by James Goldrick
Annapolis: Naval Institute Press, 2018. Pp. xvi, 336.
Illus., maps, notes, biblio., index. $39.95. ISBN: 9781682473276
The Forgotten Sea War in Northern Waters
Noting that Jutland so dominates the history of naval operations in northern waters during the Great War that much of the action at sea after the battle is largely forgotten, retired Australian rear admiral Goldrick, follows up his Before Jutland with this work on the course of the war at sea in northern waters after the great battleship fight in mid-1916.
Goldrick opens with a short discussion of the navies involved -- British, German, and the much neglected Russians – and their unique “cultures”. He follows this with a comprehensive narrative that reveals how remarkably busy the fleets were in the two years after Jutland. Save for the capital ships, which only occasionally appear, there were ships on blockade duty or running the blockade, others making “routine” patrols that often ended in clashes between light forces, submarine and anti-submarine operations, and mine operations, which also often resulted in clashes. And then there were the occasional raids, most famously at Zeebrugge and Ostend, and even some amphibious operations, notably by the Germans in the Baltic Islands, but also some allied plans that went nowhere.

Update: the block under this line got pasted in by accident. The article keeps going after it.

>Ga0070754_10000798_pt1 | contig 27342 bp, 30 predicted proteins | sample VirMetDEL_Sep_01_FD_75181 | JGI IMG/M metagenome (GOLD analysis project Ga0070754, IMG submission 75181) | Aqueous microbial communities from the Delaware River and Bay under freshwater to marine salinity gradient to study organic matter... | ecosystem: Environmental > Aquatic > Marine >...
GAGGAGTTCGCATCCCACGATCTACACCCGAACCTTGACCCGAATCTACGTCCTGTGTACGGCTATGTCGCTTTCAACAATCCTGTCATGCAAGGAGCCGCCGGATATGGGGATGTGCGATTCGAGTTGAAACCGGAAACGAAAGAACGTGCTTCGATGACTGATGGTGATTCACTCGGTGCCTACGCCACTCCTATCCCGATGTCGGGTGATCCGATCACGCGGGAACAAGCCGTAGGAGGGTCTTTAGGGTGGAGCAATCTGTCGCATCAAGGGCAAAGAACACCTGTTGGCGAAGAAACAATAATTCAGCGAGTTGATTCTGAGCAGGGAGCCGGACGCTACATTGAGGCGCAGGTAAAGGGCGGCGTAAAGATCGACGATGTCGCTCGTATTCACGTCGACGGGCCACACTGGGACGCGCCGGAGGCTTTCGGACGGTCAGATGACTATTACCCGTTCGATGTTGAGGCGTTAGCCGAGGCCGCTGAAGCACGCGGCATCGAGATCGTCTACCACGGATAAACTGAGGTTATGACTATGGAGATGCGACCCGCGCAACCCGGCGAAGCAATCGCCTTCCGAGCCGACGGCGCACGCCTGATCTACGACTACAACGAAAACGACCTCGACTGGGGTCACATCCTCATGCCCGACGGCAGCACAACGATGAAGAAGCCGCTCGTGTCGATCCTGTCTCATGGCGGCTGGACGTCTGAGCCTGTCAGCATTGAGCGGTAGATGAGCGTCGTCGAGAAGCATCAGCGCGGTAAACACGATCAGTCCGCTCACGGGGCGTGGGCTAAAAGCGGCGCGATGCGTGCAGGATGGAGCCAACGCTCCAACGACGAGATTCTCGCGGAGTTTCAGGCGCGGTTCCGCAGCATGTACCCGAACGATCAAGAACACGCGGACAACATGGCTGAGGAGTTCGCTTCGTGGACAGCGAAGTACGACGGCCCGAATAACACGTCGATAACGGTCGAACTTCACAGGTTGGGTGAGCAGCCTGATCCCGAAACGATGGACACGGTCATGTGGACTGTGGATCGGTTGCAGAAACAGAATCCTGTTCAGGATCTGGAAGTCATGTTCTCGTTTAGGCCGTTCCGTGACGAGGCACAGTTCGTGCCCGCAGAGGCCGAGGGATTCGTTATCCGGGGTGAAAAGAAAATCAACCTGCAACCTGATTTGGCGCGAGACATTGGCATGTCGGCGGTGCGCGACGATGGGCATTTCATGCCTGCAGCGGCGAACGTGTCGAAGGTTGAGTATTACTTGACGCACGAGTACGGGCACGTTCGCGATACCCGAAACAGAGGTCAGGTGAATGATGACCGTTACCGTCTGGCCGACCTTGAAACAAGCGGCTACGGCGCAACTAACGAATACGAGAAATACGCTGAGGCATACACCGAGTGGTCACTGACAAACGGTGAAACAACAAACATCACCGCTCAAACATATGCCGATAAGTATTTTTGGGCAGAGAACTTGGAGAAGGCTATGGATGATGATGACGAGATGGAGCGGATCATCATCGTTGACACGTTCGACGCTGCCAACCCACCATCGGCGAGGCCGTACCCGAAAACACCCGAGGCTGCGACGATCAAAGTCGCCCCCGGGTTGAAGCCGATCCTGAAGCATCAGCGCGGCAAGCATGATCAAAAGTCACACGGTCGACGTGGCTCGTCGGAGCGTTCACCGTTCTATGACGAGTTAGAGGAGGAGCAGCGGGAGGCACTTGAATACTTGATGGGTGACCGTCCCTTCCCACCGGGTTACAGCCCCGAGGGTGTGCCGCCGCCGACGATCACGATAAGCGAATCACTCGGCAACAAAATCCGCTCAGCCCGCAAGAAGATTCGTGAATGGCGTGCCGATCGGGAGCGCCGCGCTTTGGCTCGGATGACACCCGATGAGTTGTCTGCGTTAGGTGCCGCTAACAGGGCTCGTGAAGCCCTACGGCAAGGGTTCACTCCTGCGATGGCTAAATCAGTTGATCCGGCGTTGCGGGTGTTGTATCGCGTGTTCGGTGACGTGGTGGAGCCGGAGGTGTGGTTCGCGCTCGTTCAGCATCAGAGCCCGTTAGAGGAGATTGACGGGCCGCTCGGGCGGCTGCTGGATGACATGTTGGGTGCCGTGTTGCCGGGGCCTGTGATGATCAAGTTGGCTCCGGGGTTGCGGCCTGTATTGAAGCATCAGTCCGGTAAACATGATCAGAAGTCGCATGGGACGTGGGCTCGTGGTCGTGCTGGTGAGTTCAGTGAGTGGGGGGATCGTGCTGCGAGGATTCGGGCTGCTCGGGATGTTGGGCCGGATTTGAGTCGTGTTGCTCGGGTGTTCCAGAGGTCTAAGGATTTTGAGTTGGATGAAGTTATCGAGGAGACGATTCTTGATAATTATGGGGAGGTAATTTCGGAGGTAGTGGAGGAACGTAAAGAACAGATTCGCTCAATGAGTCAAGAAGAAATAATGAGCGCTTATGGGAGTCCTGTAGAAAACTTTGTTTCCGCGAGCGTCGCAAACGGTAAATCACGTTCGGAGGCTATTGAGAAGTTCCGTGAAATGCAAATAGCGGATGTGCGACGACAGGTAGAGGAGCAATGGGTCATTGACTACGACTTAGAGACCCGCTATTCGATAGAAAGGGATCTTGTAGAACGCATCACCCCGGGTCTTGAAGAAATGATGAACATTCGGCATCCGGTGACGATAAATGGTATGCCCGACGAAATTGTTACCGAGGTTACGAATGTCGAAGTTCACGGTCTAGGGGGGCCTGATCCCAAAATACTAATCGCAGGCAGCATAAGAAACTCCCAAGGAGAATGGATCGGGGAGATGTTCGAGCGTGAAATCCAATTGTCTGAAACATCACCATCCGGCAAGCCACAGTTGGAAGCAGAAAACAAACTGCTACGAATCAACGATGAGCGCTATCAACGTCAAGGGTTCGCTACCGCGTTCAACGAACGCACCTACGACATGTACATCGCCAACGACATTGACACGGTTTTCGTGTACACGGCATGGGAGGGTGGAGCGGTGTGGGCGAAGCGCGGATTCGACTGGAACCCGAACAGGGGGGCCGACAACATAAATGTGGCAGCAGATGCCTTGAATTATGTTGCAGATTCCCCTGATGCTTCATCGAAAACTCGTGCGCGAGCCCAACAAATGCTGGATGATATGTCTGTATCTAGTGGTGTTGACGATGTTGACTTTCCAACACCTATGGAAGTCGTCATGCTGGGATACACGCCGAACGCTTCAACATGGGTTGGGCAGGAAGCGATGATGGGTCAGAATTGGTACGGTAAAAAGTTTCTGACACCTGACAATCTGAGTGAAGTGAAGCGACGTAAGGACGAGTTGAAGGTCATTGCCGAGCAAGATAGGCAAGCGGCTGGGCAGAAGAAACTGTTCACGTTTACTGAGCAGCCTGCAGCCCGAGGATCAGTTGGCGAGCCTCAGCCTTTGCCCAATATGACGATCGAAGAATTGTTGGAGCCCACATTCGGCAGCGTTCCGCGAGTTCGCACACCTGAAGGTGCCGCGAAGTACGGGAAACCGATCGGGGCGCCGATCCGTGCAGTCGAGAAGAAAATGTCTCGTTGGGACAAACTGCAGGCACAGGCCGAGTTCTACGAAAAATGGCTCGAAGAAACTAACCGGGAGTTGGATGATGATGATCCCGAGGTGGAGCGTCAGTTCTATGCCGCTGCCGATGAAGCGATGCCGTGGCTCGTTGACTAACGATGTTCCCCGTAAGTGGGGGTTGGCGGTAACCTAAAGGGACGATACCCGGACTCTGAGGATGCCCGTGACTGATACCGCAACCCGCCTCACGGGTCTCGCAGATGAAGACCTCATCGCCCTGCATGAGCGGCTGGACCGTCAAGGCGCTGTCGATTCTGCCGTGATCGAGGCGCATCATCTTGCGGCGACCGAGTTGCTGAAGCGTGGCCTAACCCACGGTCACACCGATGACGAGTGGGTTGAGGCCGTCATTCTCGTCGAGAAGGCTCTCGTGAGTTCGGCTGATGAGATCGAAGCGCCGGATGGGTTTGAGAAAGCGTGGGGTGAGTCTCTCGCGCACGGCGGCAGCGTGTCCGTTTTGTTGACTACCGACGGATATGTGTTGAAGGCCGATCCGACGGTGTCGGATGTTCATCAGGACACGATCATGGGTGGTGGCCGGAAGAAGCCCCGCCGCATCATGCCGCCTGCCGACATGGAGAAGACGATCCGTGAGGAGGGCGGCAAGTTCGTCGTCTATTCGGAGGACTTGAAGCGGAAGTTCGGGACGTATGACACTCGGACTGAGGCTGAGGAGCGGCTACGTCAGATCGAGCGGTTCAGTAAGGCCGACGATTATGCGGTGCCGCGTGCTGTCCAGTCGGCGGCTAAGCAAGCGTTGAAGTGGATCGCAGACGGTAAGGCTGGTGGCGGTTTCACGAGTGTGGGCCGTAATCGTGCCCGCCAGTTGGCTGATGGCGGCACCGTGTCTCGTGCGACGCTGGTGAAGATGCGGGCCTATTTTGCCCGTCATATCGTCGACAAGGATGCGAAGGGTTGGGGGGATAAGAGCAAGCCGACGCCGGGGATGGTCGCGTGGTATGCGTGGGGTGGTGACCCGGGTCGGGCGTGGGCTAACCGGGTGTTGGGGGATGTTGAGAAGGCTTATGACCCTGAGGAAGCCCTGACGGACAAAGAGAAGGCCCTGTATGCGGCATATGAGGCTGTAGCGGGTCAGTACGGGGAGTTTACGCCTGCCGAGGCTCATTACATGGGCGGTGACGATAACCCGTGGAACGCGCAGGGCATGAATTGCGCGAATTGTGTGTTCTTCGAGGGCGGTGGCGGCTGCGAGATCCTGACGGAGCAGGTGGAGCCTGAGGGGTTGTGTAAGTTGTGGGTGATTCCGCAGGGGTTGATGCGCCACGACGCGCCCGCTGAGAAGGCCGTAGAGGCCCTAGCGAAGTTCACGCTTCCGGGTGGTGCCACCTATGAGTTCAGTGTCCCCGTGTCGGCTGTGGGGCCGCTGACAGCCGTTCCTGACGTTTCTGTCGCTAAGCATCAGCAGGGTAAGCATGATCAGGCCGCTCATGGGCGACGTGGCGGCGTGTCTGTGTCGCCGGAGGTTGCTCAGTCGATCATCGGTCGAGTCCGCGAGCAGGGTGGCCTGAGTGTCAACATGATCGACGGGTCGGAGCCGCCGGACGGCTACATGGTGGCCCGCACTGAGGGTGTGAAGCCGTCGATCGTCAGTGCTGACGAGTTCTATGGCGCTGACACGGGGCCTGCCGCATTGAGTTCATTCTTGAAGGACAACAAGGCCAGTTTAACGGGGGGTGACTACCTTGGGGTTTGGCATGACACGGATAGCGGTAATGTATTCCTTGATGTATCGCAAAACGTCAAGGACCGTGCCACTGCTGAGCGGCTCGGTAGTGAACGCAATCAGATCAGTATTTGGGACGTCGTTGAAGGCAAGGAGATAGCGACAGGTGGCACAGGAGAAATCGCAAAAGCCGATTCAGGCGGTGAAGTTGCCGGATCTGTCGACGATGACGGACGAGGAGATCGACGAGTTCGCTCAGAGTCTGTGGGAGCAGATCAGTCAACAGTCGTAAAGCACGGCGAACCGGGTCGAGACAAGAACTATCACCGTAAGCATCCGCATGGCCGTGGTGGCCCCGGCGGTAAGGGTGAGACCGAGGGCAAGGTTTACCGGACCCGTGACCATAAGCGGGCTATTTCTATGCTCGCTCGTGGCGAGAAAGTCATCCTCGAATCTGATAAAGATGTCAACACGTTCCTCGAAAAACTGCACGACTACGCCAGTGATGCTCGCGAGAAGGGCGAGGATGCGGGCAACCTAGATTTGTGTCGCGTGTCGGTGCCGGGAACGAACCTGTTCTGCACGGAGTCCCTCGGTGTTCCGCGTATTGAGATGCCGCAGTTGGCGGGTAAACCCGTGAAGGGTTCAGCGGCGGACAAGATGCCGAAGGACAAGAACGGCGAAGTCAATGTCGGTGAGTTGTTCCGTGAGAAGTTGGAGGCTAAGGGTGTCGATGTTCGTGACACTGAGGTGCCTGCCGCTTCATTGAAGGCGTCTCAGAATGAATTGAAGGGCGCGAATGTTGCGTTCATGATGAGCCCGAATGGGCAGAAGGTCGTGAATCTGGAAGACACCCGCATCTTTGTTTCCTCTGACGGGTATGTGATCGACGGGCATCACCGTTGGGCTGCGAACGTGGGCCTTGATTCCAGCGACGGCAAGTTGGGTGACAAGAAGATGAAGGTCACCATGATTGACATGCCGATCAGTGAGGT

Goldrick writes well, which will help readers less familiar with naval operations understand events as they unfold. After Jutland throws fresh light on war at sea in this period, and particularly on the role of the German and Russian fleets in the events that helped bring about the end of the war.
After Jutland is an important read for anyone interested in the naval side of the war.
Note: After Jutland is also available in several e-editions.